The freight forwarding industry plays a pivotal role in the modern economy. Without cost-effective transport, key industries such as health and education would not function. Director General of the British International Freight Association (BIFA), Colin Beumont, notes that “Efficient freight distribution is vital to the economy of any country and is arguably the most important function in society today.”

When you use a freight forwarding service you are utilising their established relationships with carriers as well as their expertise. Modern freight forwarders are much more than shipping agents or freight carriers, they are managing the efficient movement of billions of pounds worth of goods around the world, every day.

A freight forwarder will balance speed, cost, and reliability to get the shipper’s goods on the most economical route and work with carriers to move the goods in a variety of shipping modes such as sea freight, air freight, road freight and rail freight. They do not move the shipment but act as an expert and intermediary in the logistics network.

The influential role freight forwarding has in the social and economic environment means it is crucial for the industry to remain at the top of its game. Market leaders are turning to digital technology to stay ahead of the pack. David Goldberg, CEO of DHL Global Forwarding, says “Digitalization and paperless operations will remain vital,” he says, “as well as operational efficiencies via process automation and robotics.”.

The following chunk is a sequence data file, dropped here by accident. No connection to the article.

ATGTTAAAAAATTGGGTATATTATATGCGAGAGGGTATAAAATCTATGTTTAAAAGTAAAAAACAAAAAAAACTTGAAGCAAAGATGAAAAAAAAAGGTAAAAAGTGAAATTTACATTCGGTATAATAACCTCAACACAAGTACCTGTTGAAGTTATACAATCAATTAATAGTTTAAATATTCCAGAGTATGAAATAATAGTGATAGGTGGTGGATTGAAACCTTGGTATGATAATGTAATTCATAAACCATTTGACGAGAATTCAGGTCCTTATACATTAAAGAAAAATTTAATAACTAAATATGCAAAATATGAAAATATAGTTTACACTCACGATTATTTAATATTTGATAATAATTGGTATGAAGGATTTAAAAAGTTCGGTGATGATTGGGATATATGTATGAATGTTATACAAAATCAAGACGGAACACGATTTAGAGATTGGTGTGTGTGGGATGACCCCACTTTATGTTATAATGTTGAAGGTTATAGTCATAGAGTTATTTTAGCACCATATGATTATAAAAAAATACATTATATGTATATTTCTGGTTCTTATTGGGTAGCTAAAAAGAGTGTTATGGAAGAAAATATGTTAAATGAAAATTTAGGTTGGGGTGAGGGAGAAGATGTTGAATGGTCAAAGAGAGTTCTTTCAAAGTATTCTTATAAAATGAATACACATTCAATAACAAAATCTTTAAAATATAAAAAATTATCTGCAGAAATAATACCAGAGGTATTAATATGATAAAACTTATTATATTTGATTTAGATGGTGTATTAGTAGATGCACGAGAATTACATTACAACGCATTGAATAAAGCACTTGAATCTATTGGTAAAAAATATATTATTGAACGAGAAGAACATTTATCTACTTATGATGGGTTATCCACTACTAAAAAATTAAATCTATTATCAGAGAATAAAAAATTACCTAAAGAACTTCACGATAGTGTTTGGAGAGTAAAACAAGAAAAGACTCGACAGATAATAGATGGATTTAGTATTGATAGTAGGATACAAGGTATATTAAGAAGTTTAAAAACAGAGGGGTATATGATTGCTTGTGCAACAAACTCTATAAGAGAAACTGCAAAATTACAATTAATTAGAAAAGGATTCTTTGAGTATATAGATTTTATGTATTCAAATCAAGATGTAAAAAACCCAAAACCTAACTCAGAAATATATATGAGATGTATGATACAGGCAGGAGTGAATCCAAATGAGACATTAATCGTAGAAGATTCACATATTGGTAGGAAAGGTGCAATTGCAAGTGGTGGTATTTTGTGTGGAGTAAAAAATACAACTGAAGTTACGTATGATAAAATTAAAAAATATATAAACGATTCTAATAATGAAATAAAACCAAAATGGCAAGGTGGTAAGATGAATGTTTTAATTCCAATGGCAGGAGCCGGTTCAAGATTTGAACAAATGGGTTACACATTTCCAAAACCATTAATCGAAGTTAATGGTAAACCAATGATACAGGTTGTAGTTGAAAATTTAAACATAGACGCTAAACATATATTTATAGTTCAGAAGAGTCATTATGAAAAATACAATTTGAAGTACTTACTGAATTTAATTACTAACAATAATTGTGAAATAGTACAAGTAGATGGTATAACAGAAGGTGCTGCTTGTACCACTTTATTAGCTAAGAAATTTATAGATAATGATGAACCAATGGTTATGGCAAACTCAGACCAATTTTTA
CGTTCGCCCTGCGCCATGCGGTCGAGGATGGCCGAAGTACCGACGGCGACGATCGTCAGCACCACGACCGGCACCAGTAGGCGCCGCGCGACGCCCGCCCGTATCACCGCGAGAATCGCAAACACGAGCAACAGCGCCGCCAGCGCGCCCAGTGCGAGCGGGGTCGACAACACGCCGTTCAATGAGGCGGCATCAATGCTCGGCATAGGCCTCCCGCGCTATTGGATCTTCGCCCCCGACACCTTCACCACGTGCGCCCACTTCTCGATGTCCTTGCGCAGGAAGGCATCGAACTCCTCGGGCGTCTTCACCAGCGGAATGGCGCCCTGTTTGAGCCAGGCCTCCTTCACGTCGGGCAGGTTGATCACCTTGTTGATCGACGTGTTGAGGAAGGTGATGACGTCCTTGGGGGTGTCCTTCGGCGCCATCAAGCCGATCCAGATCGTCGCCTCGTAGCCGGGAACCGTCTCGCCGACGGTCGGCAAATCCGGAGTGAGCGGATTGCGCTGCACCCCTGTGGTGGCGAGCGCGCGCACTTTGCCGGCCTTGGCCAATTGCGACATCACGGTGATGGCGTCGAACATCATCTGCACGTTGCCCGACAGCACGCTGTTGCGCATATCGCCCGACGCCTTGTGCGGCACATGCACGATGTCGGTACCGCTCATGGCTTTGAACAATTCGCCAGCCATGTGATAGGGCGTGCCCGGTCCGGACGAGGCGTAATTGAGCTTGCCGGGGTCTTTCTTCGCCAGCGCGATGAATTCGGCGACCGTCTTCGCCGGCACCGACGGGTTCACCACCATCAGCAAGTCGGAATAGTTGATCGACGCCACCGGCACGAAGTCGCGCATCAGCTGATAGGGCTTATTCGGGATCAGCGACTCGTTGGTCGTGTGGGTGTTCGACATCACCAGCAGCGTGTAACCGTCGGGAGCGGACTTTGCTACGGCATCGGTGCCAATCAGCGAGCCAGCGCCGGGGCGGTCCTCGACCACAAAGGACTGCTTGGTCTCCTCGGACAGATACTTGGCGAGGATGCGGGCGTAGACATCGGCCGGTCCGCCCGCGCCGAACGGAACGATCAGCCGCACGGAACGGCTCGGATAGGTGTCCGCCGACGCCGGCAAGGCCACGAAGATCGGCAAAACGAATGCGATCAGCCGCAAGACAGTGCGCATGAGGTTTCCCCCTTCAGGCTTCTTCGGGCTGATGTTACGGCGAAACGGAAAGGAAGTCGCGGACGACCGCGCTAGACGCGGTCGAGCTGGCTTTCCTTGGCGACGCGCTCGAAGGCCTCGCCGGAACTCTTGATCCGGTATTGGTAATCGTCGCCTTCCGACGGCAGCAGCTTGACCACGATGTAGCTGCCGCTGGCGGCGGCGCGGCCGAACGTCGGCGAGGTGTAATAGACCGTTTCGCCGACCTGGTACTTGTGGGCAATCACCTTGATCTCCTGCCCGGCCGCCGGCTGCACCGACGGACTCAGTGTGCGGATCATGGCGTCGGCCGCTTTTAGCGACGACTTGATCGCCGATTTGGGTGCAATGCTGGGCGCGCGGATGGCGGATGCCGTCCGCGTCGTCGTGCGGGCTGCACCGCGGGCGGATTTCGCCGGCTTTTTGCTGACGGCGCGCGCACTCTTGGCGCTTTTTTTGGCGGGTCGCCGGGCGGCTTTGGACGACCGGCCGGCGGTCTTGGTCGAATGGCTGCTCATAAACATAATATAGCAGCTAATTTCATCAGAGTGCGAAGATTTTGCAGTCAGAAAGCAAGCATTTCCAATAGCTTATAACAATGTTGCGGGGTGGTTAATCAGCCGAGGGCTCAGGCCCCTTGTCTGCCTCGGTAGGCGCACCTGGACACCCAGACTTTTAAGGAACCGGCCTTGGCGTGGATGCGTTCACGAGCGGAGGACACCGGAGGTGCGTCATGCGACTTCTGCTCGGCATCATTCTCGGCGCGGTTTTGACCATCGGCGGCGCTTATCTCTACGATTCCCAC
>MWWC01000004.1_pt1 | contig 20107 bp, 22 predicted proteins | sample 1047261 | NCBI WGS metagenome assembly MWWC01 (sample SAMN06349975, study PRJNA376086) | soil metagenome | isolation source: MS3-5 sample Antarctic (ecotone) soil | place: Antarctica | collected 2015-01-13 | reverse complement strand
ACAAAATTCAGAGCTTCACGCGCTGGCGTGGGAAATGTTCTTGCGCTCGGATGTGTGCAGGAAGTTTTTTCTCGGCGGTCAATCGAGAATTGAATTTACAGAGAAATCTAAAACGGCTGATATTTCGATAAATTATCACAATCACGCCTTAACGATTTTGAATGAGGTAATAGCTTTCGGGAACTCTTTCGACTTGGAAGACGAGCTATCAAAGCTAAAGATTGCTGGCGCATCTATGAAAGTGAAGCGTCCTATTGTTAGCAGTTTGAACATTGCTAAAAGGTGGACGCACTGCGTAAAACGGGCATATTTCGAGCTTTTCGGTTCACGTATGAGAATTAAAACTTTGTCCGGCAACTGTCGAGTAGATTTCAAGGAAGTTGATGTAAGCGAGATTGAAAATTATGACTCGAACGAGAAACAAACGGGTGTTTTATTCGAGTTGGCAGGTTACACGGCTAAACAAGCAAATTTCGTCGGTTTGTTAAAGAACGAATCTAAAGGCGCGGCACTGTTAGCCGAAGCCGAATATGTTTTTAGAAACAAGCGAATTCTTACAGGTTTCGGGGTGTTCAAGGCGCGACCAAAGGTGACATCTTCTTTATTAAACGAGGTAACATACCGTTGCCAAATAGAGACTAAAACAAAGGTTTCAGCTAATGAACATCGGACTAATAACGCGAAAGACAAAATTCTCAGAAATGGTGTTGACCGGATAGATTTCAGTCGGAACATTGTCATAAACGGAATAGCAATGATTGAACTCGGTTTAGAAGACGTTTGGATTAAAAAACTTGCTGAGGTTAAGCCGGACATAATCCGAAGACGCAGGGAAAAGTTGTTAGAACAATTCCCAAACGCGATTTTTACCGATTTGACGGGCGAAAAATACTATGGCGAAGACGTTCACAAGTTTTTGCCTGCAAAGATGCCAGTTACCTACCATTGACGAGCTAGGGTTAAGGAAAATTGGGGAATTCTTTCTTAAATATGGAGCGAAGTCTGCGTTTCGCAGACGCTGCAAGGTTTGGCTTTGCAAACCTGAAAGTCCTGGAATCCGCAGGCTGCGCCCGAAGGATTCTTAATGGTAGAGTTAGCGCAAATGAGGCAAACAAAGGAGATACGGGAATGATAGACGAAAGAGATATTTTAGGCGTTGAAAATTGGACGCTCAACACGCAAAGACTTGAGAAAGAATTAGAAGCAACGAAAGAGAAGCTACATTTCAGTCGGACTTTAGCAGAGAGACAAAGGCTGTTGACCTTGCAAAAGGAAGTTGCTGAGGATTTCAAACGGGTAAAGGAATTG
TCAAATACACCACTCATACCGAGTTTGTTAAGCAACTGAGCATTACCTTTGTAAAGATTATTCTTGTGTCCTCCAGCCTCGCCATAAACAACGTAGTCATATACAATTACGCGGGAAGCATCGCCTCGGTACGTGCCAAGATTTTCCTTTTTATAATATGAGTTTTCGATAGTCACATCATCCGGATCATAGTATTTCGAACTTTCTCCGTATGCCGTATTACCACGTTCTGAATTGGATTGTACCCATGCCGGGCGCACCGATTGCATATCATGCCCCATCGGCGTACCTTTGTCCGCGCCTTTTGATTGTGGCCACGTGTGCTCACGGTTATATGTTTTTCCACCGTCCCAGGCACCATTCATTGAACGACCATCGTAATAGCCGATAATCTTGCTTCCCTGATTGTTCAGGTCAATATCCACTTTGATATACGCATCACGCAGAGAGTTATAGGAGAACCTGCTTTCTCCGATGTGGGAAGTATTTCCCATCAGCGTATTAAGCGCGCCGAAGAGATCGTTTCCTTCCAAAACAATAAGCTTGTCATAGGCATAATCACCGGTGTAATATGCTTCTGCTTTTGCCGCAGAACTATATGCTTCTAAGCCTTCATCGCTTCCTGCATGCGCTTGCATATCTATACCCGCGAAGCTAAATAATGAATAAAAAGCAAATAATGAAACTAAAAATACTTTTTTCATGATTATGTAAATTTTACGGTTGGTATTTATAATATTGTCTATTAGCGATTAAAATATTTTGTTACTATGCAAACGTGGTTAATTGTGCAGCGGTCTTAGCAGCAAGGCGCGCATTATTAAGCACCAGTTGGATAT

According to Nick Bailey, head of research at the London-based think tank Transport Intelligence (Ti) “Forwarders are using new solutions to track and make much more operational data available to clients through reporting tools and dashboards, greatly improving visibility and offering shippers much greater control and visibility,”. “These are both examples of technology implementations that create potentially huge benefits for forwarders and shippers.”

Ultimately, the short-term future of forwarding will be driven by the use of technology to deliver against the need to improve operational efficiency and enhance “customer-centricity,” contends Bailey. “There’s no established route to success, and forwarders are likely to need a suite of internal and external tools to meet all the demands they’ll face.”

Whilst the Freight Forwarding industry is liable to constant change and adaptation it provides a definite and certain tool for both national and international business.